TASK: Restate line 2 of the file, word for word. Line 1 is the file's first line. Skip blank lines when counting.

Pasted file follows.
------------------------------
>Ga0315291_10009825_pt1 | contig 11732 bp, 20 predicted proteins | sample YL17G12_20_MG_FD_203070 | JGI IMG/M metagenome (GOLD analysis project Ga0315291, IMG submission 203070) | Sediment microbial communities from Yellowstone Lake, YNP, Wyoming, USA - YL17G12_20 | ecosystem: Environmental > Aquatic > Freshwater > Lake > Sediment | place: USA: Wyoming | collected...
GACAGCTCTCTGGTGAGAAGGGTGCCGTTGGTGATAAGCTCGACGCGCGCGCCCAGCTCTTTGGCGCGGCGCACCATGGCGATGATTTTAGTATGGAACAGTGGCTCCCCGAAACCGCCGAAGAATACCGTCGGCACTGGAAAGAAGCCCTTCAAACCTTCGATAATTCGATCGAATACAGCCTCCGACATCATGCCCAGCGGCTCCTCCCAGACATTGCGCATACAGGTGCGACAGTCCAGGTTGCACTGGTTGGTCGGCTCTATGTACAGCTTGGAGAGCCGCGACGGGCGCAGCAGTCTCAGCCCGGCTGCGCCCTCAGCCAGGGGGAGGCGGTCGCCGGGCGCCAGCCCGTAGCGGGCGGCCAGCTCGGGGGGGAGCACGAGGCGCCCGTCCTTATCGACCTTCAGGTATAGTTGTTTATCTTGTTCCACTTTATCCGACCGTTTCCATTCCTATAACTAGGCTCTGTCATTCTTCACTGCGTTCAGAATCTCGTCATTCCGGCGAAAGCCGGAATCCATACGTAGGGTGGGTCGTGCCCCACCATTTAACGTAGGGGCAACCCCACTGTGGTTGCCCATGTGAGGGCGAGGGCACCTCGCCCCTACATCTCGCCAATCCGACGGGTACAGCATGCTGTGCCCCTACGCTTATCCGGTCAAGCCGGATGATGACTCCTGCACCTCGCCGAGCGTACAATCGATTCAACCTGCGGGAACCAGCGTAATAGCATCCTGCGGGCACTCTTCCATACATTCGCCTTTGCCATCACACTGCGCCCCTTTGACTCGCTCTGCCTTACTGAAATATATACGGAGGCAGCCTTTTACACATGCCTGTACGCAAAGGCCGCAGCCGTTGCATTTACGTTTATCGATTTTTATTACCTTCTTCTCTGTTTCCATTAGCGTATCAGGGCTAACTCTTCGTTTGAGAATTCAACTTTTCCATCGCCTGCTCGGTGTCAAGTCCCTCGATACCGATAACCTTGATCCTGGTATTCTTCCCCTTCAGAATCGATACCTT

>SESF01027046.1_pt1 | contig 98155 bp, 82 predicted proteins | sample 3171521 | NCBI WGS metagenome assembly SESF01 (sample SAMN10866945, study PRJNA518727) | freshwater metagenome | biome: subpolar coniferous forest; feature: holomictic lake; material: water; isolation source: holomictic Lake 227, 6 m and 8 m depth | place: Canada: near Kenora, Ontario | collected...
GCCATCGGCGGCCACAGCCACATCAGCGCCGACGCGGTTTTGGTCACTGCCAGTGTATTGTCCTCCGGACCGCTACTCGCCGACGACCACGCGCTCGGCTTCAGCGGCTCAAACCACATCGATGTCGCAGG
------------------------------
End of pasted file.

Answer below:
GACAGCTCTCTGGTGAGAAGGGTGCCGTTGGTGATAAGCTCGACGCGCGCGCCCAGCTCTTTGGCGCGGCGCACCATGGCGATGATTTTAGTATGGAACAGTGGCTCCCCGAAACCGCCGAAGAATACCGTCGGCACTGGAAAGAAGCCCTTCAAACCTTCGATAATTCGATCGAATACAGCCTCCGACATCATGCCCAGCGGCTCCTCCCAGACATTGCGCATACAGGTGCGACAGTCCAGGTTGCACTGGTTGGTCGGCTCTATGTACAGCTTGGAGAGCCGCGACGGGCGCAGCAGTCTCAGCCCGGCTGCGCCCTCAGCCAGGGGGAGGCGGTCGCCGGGCGCCAGCCCGTAGCGGGCGGCCAGCTCGGGGGGGAGCACGAGGCGCCCGTCCTTATCGACCTTCAGGTATAGTTGTTTATCTTGTTCCACTTTATCCGACCGTTTCCATTCCTATAACTAGGCTCTGTCATTCTTCACTGCGTTCAGAATCTCGTCATTCCGGCGAAAGCCGGAATCCATACGTAGGGTGGGTCGTGCCCCACCATTTAACGTAGGGGCAACCCCACTGTGGTTGCCCATGTGAGGGCGAGGGCACCTCGCCCCTACATCTCGCCAATCCGACGGGTACAGCATGCTGTGCCCCTACGCTTATCCGGTCAAGCCGGATGATGACTCCTGCACCTCGCCGAGCGTACAATCGATTCAACCTGCGGGAACCAGCGTAATAGCATCCTGCGGGCACTCTTCCATACATTCGCCTTTGCCATCACACTGCGCCCCTTTGACTCGCTCTGCCTTACTGAAATATATACGGAGGCAGCCTTTTACACATGCCTGTACGCAAAGGCCGCAGCCGTTGCATTTACGTTTATCGATTTTTATTACCTTCTTCTCTGTTTCCATTAGCGTATCAGGGCTAACTCTTCGTTTGAGAATTCAACTTTTCCATCGCCTGCTCGGTGTCAAGTCCCTCGATACCGATAACCTTGATCCTGGTATTCTTCCCCTTCAGAATCGATACCTT